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Solving for black band under gold ring?

Good morning,

A friend has been wearing her gold wedding band (recycled 14k gold) and it’s turning that part of her finger black. I believe it’s from her sweat reacting with the alloys in the gold (please correct me if I’m wrong) but am wondering how to lessen it? Do you think a heavy gold plate of a higher karat would help postpone the reaction? Have you seen another method that works?

I’d much appreciate any thoughts you have, thanks in advance.

Sara

Try coating the inside of the ring with some kind of clear protecting layer. Try clear nail polish, museum wax, protecta-clear. I am sure that there are others. This layer will have to be redone on a regular basis. Make sure that the surface is well polished and clean first…Rob

Turning the finger black, without swelling, irritation, or signs that the skin itself is reacting can often be traced to cosmetics. Many of the cosmetics with pigments in them like rouge, zinc oxide, or others, can do to a finger coated with that pigment, the same thing that a polishing compound does to a buff. The buff turns black, even with white or yellow compounds. The black consists of very fine metal particles, removed from the jewelry by the compound, and now coloring the buff. If the cosmetic material is able to do this (remove metal just as polishing compounds do) then the result will be that same black color on the finger, as happens to a buff. This is not to be confused with something turning the finger green, or the ring itself becoming stained or oxidized, or instead of the finger turning just black, a finger showing signs if inflammation, redness, etc. For the cosmetic produced problem, the client should remove her rings while she is applying makeup, and then wash her hands before putting the rings on again. Rings made of softer alloys may do this more than rings made of harder metal, just as some alloys are quicker and easier to polish.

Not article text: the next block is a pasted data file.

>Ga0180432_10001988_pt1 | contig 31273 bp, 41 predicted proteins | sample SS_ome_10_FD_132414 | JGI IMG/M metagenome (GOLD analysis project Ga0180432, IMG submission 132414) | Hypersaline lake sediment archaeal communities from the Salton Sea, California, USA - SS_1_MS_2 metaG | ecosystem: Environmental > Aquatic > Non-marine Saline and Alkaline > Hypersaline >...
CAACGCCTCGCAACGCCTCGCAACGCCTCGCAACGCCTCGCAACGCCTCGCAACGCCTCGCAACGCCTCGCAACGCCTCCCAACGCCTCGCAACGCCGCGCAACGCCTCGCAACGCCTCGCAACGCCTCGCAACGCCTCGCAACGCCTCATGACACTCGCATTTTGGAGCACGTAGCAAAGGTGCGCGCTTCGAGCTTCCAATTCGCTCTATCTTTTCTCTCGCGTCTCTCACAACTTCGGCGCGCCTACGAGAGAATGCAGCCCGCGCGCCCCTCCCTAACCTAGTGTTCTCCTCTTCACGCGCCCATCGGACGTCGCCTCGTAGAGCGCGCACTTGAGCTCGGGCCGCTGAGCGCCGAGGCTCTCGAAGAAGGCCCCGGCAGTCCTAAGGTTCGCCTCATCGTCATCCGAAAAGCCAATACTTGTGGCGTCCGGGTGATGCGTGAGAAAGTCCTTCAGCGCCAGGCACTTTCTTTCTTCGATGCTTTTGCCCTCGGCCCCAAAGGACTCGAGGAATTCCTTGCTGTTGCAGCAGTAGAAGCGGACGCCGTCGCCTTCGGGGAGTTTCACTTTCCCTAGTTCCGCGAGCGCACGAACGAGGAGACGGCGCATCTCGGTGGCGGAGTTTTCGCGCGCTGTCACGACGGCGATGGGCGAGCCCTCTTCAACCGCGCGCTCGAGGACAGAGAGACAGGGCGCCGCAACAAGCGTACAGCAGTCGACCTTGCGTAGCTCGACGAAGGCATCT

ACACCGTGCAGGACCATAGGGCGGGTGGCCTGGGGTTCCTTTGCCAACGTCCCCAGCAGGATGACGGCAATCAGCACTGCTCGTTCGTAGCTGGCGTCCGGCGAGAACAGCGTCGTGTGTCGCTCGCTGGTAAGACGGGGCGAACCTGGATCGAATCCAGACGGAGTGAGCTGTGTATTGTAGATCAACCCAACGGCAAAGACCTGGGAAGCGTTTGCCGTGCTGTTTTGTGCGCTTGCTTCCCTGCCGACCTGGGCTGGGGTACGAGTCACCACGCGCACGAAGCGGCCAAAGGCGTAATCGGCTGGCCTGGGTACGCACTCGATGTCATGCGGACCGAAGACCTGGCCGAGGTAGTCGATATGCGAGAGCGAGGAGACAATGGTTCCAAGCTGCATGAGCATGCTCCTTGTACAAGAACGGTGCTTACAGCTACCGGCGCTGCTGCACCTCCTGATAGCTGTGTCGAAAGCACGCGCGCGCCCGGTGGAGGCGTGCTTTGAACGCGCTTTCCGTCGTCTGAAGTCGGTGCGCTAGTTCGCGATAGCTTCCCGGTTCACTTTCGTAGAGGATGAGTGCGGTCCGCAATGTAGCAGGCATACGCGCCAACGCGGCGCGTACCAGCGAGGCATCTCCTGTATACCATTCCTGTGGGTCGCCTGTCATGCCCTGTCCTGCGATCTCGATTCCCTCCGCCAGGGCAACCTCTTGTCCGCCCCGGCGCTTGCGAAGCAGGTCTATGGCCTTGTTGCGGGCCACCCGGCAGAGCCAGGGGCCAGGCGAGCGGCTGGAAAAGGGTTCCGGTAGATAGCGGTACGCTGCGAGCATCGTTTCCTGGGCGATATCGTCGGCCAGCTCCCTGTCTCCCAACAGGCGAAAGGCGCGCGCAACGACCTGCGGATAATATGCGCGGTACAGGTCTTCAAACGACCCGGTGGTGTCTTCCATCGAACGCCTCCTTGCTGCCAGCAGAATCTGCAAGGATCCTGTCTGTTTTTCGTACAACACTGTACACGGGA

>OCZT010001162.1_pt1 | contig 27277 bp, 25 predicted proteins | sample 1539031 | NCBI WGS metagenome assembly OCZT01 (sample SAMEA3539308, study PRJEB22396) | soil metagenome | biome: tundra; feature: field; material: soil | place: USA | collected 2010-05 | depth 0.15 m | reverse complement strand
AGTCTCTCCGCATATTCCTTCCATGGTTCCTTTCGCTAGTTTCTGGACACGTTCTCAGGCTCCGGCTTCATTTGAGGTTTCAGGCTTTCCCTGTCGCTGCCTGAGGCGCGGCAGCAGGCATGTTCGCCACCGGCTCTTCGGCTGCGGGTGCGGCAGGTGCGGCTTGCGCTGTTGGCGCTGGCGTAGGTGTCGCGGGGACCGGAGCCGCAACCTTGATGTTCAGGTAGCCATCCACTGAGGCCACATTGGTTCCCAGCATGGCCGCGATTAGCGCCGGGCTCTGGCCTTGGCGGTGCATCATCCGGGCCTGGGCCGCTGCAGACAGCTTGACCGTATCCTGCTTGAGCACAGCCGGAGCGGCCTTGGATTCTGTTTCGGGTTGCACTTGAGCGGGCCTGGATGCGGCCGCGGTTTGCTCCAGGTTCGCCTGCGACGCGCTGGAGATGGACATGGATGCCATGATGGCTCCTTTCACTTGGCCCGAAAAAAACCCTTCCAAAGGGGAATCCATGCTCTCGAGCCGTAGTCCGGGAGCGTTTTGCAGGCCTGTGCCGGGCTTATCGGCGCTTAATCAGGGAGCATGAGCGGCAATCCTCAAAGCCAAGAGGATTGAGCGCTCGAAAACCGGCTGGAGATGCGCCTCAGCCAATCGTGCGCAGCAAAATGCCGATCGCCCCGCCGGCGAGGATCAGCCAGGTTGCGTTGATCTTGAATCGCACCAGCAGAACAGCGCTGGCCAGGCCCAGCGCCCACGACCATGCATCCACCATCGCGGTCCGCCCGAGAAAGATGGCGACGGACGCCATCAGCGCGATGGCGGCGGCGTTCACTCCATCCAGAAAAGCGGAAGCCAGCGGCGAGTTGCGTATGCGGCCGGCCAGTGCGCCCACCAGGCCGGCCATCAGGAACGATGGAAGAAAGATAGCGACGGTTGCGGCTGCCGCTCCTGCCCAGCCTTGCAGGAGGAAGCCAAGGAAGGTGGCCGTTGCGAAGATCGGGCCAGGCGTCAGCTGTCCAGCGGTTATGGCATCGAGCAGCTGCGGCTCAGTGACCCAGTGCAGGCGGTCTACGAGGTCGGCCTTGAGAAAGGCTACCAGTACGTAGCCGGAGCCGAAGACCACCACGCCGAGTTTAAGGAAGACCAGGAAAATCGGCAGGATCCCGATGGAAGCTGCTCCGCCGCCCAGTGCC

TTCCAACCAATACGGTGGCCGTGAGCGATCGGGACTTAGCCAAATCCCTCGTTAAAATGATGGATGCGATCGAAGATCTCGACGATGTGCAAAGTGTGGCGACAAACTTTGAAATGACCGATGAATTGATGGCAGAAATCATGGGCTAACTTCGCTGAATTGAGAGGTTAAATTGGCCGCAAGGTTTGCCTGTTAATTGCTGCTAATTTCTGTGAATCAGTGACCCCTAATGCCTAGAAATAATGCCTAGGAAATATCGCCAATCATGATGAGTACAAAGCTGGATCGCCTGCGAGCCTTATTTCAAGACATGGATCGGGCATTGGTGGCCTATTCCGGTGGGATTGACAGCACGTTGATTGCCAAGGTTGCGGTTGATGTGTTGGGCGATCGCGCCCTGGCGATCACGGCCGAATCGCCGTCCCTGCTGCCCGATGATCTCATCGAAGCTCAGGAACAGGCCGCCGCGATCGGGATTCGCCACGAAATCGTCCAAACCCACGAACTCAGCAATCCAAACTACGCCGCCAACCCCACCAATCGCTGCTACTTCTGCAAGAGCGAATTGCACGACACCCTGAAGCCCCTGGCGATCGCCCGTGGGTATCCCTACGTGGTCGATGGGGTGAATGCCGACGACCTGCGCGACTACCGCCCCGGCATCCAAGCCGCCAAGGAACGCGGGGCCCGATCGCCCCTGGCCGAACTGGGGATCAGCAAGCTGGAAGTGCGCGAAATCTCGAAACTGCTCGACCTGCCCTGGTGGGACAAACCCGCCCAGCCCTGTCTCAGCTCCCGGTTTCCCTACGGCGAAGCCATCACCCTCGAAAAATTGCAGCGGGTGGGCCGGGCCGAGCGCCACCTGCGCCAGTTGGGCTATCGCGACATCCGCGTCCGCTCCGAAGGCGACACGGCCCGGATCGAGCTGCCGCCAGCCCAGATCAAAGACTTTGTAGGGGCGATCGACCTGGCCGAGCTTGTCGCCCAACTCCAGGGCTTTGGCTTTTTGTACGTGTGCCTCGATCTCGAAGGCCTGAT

Hope that is useful.
Peter

4 Likes

Has she had Yg rings before ?
Sounds like yell doesn’t agree
Does wg agree with her ?

Yep. This is pretty much the answer you want. It is called “Black dermagraphism” or literally, “black writing on the skin”.
The funny part is that any particles that get embedded in the skin are so small, that the eye can not see them, but as a group, the eye interprets the color as black. Most likely cosmetics, but every once in a while I will see someone who started a medication and it causes it.
My skin runs a bit acidic which can cause this as well, so I get this with silver jewelry. a bit with lower kts of gold. So I tend to wear 18k or higher.